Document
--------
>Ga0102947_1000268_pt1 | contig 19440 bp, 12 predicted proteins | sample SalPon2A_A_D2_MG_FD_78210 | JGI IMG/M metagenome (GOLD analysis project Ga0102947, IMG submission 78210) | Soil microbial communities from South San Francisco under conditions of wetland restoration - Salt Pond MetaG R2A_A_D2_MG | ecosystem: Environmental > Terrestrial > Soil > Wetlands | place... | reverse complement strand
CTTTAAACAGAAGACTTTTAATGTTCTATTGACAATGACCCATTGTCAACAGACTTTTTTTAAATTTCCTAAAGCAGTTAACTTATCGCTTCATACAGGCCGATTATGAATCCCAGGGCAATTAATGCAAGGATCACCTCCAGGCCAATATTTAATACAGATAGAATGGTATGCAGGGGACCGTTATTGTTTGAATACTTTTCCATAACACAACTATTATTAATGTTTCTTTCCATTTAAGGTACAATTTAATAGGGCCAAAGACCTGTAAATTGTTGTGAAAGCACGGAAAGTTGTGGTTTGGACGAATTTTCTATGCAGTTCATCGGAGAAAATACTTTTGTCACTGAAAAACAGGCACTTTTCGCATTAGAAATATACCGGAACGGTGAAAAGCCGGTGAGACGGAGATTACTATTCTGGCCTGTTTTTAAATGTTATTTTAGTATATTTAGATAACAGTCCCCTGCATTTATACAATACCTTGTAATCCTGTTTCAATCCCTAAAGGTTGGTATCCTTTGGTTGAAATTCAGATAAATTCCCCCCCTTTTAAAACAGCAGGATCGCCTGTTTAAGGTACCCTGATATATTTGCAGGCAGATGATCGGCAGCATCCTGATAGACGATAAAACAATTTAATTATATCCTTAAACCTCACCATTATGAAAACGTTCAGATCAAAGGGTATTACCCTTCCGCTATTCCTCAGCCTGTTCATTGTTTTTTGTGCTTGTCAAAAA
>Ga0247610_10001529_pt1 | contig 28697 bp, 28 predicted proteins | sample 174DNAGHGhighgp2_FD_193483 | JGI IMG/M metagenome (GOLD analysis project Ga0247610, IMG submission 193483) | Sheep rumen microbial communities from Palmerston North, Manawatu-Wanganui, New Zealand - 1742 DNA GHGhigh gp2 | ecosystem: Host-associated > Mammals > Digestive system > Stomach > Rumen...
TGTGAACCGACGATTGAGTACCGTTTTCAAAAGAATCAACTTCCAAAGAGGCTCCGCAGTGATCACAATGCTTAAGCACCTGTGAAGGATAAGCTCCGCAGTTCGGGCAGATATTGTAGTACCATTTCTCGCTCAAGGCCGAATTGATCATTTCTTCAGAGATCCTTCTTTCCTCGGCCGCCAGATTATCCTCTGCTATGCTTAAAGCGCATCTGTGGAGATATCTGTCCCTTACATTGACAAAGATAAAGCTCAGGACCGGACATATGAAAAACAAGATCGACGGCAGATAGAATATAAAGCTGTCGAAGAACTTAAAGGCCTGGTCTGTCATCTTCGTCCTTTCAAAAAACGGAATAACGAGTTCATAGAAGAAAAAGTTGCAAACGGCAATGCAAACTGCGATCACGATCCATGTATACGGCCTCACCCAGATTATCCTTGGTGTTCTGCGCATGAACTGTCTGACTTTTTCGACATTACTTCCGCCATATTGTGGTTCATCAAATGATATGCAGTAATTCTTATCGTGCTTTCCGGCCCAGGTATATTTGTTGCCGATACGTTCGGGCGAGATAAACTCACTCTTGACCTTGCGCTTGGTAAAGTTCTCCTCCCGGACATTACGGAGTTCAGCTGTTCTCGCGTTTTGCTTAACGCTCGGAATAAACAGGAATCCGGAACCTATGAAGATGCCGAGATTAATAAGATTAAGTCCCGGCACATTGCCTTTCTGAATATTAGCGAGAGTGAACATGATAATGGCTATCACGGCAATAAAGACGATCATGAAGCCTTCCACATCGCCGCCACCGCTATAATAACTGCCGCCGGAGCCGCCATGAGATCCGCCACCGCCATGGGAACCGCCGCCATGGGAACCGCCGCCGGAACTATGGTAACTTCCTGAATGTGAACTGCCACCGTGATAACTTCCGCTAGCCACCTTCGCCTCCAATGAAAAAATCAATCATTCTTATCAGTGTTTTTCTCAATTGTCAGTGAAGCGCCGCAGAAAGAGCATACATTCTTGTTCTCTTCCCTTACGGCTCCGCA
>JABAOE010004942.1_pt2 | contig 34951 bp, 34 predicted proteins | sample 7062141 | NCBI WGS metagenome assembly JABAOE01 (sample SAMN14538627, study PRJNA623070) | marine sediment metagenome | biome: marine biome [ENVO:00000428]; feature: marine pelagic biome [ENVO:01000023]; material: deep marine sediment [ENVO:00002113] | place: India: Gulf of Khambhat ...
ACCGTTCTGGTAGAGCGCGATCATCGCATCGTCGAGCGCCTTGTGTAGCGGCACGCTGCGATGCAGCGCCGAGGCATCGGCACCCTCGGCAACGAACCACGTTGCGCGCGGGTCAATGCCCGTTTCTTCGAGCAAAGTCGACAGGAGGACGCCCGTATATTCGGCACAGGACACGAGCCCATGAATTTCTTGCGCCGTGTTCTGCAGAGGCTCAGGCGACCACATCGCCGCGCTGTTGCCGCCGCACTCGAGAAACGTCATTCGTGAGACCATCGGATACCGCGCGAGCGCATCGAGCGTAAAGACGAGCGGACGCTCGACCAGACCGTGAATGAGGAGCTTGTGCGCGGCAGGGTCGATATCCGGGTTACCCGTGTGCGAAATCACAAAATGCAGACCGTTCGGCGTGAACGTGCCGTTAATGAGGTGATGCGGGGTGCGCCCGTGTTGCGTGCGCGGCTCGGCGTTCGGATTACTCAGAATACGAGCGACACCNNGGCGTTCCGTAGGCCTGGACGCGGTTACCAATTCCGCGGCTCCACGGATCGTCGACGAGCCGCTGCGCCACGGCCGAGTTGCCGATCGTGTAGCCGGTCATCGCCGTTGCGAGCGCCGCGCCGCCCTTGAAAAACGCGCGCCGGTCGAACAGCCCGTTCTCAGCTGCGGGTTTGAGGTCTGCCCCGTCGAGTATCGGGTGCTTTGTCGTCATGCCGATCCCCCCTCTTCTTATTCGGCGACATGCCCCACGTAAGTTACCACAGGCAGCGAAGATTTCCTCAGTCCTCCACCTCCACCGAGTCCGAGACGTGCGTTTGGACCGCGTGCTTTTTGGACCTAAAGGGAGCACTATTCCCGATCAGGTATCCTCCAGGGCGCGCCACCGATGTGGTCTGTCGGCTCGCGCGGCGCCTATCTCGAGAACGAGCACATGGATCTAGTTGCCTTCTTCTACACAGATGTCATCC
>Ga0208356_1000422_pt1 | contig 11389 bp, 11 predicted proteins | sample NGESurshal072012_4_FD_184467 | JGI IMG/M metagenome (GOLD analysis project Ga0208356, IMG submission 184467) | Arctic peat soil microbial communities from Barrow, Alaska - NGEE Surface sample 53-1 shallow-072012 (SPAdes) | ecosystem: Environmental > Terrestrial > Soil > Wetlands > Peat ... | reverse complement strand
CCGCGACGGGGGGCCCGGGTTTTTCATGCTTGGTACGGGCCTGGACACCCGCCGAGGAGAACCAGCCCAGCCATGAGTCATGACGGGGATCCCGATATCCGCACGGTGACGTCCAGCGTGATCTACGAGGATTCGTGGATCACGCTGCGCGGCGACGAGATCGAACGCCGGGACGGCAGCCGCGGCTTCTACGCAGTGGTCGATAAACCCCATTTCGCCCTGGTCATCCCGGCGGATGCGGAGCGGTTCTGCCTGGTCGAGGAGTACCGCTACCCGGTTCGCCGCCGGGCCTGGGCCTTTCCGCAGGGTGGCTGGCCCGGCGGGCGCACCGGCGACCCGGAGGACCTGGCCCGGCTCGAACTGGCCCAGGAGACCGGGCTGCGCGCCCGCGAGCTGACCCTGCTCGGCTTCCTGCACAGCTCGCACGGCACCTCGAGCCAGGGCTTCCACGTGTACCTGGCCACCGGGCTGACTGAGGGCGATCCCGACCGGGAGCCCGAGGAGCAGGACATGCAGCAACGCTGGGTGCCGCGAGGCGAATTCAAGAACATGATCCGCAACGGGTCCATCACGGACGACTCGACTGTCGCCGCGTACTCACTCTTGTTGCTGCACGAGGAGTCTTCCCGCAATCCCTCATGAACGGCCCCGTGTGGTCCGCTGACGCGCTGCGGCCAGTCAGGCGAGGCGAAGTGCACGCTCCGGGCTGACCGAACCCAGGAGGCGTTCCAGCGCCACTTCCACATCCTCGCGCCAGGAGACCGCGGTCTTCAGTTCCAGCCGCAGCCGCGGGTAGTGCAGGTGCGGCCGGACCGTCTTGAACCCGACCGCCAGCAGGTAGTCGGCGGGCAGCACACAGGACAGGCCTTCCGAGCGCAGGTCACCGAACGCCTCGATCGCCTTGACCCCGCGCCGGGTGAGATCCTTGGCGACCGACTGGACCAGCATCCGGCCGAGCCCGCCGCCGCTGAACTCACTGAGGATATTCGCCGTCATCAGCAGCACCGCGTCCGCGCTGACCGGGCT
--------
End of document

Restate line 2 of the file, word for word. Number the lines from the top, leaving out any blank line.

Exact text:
CTTTAAACAGAAGACTTTTAATGTTCTATTGACAATGACCCATTGTCAACAGACTTTTTTTAAATTTCCTAAAGCAGTTAACTTATCGCTTCATACAGGCCGATTATGAATCCCAGGGCAATTAATGCAAGGATCACCTCCAGGCCAATATTTAATACAGATAGAATGGTATGCAGGGGACCGTTATTGTTTGAATACTTTTCCATAACACAACTATTATTAATGTTTCTTTCCATTTAAGGTACAATTTAATAGGGCCAAAGACCTGTAAATTGTTGTGAAAGCACGGAAAGTTGTGGTTTGGACGAATTTTCTATGCAGTTCATCGGAGAAAATACTTTTGTCACTGAAAAACAGGCACTTTTCGCATTAGAAATATACCGGAACGGTGAAAAGCCGGTGAGACGGAGATTACTATTCTGGCCTGTTTTTAAATGTTATTTTAGTATATTTAGATAACAGTCCCCTGCATTTATACAATACCTTGTAATCCTGTTTCAATCCCTAAAGGTTGGTATCCTTTGGTTGAAATTCAGATAAATTCCCCCCCTTTTAAAACAGCAGGATCGCCTGTTTAAGGTACCCTGATATATTTGCAGGCAGATGATCGGCAGCATCCTGATAGACGATAAAACAATTTAATTATATCCTTAAACCTCACCATTATGAAAACGTTCAGATCAAAGGGTATTACCCTTCCGCTATTCCTCAGCCTGTTCATTGTTTTTTGTGCTTGTCAAAAA